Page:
Duchess of Devonshire made her first trips of the 1919 season on P & A Campbells’s Cardiff to Weston ferry service on Wednesday 4th June under the command of Capt J J Ashford. The war was now over and so hopefully business would be on the up but the country was still in the grips of a serious and deadly influenza epidemic which would kill large numbers around the globe.
The Duchess was first chartered by Campbells for this route whilst the war was still on in 1917 as the link between Wales and Somerset was felt to be important and as they had no ships of their own available with all their own fleet still away on war service. She had been built in 1892 for the Devon Dock Pier and Steamship Company’s services from Exmouth and Torquay along the Devon coast. and, with an overall length of just 170ft, was very much smaller, and slower, than Campbell’s own steamers.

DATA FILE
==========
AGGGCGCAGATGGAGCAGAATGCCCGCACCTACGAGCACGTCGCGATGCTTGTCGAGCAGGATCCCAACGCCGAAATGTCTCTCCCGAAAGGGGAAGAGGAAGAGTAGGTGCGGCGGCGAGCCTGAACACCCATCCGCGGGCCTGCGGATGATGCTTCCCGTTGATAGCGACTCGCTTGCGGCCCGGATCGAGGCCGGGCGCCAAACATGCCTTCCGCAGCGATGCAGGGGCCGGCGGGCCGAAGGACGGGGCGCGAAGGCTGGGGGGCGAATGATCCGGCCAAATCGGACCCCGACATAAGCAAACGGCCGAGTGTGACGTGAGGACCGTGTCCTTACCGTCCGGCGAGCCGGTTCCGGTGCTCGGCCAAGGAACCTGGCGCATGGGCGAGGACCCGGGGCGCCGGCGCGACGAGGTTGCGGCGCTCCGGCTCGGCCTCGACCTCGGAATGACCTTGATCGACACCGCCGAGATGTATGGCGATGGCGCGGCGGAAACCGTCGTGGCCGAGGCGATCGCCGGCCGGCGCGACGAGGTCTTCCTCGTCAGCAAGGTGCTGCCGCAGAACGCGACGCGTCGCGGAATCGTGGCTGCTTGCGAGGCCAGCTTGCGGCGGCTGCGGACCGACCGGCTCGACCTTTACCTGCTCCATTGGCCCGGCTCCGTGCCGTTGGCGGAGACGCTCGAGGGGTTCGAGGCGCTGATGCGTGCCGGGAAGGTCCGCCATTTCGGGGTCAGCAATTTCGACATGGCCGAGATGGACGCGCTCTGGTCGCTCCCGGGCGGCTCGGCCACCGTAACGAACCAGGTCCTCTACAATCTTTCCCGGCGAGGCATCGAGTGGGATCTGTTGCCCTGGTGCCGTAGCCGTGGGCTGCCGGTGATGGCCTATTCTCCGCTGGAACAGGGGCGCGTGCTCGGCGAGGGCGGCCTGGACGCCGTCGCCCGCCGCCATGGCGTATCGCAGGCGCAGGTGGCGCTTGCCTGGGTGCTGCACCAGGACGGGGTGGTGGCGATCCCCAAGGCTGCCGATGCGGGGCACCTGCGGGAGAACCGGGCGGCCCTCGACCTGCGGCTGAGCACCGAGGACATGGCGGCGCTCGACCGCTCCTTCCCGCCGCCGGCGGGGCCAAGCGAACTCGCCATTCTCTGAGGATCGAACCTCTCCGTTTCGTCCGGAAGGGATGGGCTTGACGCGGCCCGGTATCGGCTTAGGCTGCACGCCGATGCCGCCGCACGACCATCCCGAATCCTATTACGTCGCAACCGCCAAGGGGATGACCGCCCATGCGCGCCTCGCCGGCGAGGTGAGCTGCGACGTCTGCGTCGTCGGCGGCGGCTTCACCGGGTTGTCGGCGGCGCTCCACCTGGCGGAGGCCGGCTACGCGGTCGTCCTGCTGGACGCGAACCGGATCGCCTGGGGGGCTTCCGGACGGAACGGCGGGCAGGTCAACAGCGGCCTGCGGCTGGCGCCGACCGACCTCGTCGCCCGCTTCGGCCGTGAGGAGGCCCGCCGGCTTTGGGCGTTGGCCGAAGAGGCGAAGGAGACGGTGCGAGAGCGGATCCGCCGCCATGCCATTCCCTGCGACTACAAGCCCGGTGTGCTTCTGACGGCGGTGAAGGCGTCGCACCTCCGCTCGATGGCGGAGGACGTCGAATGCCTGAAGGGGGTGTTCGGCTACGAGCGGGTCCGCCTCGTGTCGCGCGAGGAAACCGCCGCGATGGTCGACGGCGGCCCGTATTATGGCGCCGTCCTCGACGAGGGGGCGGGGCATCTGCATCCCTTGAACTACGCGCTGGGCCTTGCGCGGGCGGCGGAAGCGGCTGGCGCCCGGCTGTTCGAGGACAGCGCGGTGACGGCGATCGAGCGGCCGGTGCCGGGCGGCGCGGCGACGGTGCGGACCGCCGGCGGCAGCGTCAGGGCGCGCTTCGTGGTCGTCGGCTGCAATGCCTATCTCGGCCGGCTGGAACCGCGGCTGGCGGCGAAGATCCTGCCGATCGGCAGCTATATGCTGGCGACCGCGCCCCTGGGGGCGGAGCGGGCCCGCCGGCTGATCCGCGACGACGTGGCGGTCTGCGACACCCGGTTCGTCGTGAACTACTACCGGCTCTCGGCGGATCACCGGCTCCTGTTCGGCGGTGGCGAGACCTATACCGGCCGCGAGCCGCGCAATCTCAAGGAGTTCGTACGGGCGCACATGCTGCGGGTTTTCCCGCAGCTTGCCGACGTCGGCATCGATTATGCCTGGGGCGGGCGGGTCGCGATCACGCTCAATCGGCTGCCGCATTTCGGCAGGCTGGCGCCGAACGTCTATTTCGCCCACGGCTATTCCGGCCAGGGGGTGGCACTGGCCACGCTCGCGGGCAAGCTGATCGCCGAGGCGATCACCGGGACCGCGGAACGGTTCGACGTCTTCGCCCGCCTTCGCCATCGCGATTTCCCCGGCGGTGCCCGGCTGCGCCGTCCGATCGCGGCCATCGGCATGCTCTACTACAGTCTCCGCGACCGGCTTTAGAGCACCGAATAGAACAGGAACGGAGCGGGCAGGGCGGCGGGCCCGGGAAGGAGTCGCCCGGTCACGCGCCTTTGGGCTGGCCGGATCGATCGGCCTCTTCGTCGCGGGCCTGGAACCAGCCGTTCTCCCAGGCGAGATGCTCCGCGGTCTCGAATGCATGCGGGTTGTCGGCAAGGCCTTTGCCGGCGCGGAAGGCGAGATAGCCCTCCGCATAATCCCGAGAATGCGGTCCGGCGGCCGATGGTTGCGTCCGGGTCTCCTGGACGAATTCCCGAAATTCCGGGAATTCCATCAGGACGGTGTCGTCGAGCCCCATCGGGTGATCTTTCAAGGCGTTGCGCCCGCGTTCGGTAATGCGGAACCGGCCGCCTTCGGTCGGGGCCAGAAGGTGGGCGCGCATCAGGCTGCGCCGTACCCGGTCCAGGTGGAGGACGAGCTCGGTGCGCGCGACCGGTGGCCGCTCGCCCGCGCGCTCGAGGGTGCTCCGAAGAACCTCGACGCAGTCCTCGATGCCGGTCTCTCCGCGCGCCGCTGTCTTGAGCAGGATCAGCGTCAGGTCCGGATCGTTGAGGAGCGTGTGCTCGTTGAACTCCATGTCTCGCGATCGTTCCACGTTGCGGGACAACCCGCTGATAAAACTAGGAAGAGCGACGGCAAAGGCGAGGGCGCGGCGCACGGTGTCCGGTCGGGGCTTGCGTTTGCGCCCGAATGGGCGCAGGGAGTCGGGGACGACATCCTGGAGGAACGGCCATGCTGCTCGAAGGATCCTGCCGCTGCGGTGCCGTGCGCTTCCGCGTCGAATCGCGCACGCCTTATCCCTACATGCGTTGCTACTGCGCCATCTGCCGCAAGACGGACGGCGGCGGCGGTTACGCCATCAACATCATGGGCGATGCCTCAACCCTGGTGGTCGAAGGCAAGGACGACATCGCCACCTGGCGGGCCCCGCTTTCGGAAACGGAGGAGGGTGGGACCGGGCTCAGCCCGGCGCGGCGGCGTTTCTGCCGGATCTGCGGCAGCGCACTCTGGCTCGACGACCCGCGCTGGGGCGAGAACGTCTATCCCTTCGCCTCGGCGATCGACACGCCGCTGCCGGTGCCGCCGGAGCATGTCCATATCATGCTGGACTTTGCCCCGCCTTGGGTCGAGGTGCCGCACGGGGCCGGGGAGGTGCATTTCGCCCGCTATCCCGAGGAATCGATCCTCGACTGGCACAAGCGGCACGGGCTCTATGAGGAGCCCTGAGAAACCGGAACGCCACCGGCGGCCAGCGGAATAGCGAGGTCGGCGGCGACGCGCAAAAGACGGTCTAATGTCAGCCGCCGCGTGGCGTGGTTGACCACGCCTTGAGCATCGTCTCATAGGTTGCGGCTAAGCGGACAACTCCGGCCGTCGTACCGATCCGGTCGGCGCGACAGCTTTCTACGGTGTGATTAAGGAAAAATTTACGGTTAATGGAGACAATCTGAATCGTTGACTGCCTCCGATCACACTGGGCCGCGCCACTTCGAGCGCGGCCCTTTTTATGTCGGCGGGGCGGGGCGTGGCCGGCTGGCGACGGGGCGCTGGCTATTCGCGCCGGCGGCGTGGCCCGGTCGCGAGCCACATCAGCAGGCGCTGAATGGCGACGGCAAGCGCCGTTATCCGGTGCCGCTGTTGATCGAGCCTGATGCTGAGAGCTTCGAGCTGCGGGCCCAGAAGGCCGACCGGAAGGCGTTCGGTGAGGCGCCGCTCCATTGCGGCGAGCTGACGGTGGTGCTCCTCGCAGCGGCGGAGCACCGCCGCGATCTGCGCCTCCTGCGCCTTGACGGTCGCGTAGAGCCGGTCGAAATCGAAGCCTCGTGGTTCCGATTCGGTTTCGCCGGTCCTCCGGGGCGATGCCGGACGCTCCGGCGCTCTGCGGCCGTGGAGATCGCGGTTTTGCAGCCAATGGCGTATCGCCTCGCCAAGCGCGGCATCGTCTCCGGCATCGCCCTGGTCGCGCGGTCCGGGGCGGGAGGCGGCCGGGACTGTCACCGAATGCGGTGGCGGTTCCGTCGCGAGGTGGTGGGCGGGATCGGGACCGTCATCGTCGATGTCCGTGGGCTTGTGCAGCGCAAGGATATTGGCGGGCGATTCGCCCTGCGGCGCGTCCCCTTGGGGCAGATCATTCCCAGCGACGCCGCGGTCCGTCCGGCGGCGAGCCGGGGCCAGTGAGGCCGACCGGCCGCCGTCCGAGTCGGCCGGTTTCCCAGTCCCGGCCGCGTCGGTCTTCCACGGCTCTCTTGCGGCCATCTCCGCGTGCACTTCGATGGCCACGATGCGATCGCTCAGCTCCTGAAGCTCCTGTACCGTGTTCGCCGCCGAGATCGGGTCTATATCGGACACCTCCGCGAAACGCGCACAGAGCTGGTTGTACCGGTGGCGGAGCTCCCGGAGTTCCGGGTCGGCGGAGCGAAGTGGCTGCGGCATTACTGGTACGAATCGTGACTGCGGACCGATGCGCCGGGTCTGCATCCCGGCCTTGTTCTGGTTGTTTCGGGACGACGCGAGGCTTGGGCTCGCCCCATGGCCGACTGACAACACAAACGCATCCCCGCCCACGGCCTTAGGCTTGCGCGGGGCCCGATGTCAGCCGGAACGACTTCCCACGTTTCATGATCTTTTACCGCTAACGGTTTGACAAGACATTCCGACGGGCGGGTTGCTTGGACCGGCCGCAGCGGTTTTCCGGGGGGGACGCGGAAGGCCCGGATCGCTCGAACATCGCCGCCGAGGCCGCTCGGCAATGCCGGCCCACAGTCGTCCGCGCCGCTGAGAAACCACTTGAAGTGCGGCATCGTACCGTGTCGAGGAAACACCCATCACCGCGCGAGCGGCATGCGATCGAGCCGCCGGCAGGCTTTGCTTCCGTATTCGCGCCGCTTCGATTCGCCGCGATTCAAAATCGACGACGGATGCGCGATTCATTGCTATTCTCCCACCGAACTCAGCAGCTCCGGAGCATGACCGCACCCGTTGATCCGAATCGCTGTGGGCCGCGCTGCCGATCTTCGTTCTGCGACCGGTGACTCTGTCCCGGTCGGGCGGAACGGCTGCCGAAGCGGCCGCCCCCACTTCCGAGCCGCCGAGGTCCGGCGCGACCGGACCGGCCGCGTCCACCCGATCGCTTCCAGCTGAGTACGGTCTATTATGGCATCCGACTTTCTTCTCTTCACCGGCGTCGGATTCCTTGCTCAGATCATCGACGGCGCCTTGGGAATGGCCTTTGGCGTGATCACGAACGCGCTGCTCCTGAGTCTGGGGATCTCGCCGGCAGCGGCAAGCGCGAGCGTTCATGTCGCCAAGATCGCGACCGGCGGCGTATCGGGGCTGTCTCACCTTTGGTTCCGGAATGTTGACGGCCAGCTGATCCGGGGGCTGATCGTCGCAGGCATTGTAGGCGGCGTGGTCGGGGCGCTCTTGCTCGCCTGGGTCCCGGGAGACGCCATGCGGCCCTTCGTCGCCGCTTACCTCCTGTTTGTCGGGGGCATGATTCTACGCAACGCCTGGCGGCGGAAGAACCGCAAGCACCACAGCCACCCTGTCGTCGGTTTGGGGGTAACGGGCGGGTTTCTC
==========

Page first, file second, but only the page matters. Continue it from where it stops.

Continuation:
For 1919 the Duchess saw competition from a new outfit called “Tucker’s Yellow Funnel Fleet” who had bought the Lady Evelyn and the Lady Moyra for Bristol Channel services. They were larger, faster and much more commodious than the little Duchess and offered a much wider range of cruises.
As the summer wore on Campbell’s were able to return to service their Ravenswood in June, Glen Avon in July, Cambria in August and Glen Usk in September so the usefulness to them of the little Duchess diminished and in the latter part of the summer of 1919 she was moved to be based at Newport.
The Duchess left Bristol on the morning of Thursday 2nd October and, after sheltering for the night off Barry, set off at 6am the following morning for the voyage down Channel and along the South Coast arriving back in her home port of Exmouth at 10am the following day.
Along with her sister the Duke, the Duchess would continue her Devon services from Exmouth and Torquay the following year.